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A Tragic Reminder of the Dangers of Drowsy Driving

By Jeffrey P. Barasch, M.D., FACCP, FAASM
Medical Director
The Center for Sleep Medicine at The Valley Hospital

The engineer at the helm of the Metro North train that derailed in the Bronx on Sunday, December 1, may have fallen asleep at the controls right before the train went off the track, according to some reports. This tragic accident serves as a poignant reminder of the dangers of drowsy driving.


The fact is, sleepiness and driving is a dangerous combination. While most people are aware of the dangers of drinking and driving, they don’t realize that sleepiness can impair driving performance as much as or more so than alcohol. Like alcohol, sleepiness slows reaction time, decreases vigilance and awareness, and impairs judgment, all of which increase your risk of crashing. During even a brief lapse of attention, a vehicle can move into another lane, off the road, or into oncoming traffic. This can occur even without the driver closing his or her eyes or being aware of falling asleep.

Drowsy driving has many causes, including insufficient or poor night-time sleep, shiftwork, medications or alcohol, or a variety of sleep disorders, such as sleep apnea or narcolepsy.

In a 2012 study, The American Automobile Association estimated that drowsy driving was responsible for 7 percent of all crashes in which a passenger vehicle was towed, 13 percent of crashes that resulted in a person being admitted to a hospital, and 16.5 percent of fatal crashes involved a drowsy driver.

In addition, fatigue and inattention due to sleep deprivation are considered significant factors in several disastrous accidents, including the 1979 nuclear accident at Three Mile Island, the 1986 nuclear meltdown at Chernobyl and the grounding of the Exxon Valdez oil tanker.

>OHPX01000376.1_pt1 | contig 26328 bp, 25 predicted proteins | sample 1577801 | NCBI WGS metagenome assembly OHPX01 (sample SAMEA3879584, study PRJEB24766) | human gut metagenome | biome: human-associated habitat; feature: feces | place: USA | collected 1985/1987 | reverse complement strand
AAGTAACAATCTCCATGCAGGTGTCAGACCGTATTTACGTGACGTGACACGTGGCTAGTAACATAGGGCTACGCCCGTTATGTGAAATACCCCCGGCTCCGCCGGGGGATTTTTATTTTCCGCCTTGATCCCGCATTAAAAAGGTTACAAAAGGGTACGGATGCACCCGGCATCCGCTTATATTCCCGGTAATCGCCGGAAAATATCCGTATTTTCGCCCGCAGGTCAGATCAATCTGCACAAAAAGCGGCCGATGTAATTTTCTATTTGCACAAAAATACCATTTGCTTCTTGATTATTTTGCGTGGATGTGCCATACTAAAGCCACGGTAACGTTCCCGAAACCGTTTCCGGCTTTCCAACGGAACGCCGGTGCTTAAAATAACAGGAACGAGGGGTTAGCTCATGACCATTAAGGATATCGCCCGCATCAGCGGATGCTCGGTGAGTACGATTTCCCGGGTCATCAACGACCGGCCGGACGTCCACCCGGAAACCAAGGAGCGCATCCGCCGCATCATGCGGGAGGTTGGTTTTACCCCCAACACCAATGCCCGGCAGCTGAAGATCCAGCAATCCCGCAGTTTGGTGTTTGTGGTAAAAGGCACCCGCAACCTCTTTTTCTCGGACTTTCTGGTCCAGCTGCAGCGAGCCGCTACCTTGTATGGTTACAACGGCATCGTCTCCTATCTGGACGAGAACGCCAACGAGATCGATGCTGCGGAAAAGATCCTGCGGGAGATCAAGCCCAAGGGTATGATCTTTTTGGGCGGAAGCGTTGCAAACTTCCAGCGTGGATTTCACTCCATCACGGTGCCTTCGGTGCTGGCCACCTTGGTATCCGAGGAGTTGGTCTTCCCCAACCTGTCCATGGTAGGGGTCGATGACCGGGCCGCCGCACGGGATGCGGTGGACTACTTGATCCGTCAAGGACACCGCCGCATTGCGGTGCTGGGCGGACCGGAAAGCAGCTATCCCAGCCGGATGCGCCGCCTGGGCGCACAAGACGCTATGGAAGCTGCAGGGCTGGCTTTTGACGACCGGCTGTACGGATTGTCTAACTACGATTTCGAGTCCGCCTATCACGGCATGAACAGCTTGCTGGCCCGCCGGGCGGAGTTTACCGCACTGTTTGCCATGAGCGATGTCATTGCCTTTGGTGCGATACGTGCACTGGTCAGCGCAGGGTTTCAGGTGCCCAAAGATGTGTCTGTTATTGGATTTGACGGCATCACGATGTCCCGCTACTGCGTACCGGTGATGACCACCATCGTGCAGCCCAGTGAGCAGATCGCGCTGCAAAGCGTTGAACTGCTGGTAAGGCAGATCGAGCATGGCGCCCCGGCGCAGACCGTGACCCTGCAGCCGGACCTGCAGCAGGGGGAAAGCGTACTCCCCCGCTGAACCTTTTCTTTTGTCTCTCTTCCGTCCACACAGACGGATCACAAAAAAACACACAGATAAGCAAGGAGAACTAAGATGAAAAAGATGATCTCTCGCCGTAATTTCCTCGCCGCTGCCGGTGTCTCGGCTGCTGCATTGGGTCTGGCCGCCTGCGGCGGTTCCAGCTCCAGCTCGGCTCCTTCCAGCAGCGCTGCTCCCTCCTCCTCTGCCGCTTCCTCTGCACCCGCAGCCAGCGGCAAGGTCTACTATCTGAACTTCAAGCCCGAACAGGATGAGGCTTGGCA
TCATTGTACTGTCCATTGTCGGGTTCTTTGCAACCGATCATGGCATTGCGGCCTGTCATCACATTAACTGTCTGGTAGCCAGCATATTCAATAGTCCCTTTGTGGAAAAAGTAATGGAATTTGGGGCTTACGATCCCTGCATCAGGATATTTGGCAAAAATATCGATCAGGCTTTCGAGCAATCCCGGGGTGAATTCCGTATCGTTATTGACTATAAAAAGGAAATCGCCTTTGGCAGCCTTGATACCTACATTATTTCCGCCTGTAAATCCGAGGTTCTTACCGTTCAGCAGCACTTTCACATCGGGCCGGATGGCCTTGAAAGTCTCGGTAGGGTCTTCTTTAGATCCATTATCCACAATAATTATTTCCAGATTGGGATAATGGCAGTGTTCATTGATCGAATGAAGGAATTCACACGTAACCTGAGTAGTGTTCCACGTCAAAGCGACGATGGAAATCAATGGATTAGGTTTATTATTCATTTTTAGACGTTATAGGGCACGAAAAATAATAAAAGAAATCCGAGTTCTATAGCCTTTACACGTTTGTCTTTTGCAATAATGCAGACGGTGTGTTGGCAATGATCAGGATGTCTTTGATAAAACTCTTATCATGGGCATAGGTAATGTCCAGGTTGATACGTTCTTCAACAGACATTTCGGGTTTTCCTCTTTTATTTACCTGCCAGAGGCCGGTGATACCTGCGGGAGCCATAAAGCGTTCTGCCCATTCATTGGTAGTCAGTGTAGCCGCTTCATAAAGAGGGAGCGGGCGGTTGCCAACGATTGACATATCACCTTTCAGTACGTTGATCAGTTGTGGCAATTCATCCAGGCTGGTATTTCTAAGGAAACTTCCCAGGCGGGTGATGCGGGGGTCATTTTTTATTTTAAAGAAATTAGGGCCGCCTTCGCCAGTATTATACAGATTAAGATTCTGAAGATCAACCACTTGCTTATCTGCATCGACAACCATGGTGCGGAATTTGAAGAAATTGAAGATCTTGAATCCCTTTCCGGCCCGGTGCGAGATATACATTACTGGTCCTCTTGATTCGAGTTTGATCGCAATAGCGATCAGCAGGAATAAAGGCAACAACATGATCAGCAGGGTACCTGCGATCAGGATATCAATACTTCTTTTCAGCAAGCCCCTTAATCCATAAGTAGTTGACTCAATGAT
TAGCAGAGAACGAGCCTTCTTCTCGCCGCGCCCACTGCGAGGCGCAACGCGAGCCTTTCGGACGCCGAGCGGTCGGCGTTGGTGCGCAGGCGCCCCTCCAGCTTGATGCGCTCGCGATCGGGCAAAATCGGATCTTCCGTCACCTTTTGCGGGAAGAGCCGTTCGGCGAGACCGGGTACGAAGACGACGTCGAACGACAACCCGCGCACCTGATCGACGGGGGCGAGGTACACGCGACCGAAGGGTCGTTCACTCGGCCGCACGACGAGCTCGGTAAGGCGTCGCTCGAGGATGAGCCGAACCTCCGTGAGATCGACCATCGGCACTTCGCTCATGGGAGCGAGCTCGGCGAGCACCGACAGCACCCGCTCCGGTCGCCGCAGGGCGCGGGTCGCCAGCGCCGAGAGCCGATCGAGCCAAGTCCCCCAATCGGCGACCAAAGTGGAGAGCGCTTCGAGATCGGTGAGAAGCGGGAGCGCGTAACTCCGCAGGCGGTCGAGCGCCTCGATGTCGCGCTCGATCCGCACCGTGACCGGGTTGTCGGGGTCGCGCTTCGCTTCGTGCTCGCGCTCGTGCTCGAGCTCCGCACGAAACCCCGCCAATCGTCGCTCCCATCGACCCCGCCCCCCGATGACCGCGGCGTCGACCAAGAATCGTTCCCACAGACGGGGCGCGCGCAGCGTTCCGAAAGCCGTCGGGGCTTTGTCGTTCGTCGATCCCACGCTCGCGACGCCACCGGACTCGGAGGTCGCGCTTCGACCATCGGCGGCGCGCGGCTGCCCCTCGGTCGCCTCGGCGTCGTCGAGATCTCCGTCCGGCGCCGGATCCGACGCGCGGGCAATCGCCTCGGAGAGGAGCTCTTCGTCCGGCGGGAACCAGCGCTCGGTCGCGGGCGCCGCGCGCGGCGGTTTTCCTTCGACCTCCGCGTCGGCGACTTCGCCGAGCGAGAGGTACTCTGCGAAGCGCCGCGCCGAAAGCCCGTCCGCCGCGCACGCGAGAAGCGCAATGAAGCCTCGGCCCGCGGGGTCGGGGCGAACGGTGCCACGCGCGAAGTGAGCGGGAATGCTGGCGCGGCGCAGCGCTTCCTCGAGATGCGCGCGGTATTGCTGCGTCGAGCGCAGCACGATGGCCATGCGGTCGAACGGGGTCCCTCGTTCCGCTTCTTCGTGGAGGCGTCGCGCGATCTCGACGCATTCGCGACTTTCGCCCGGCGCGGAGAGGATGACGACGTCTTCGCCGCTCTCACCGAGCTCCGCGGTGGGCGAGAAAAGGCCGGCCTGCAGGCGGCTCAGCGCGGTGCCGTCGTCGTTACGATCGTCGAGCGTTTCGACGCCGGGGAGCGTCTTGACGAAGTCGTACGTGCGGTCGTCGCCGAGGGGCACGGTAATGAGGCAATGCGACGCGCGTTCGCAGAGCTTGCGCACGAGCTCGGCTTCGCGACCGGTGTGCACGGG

Here are some signs that mean you should stop and rest:
• Difficulty focusing, frequent blinking, or heavy eyelids;
• Daydreaming; wandering/disconnected thoughts;
• Trouble remembering the last few miles driven; missing exits or traffic signs;
• Yawning repeatedly or rubbing your eyes;
• Trouble keeping your head up;
• Drifting from your lane, tailgating, or hitting a shoulder rumble strip; or
• Feeling restless and irritable.

In view of the dangers of drowsy driving, several states are considering legislation that would allow police to charge drowsy drivers with criminal negligence if they injure or kill someone while driving if they have not had adequate sleep. In fact, in 2003 New Jersey became the first state to do so with the passage of “Maggie’s Law.” The law states that a sleep-deprived driver qualifies as a reckless driver who can be convicted of vehicular homicide.

To avoid drowsy driving:
• Get adequate sleep—most adults need 7-9 hours to maintain proper alertness during the day.
• Schedule proper breaks—about every 100 miles or 2 hours during long trips.
• Arrange for a travel companion—someone to talk with and share the driving.
• Avoid alcohol and sedating medications—check your labels or ask your doctor.
• If you are sleepy in spite of adequate sleep, consider the possibility that a sleep disorder is present.

If you regularly suffer from excessive daytime drowsiness, you may have a sleep disorder and consultation with a sleep specialist may be warranted.

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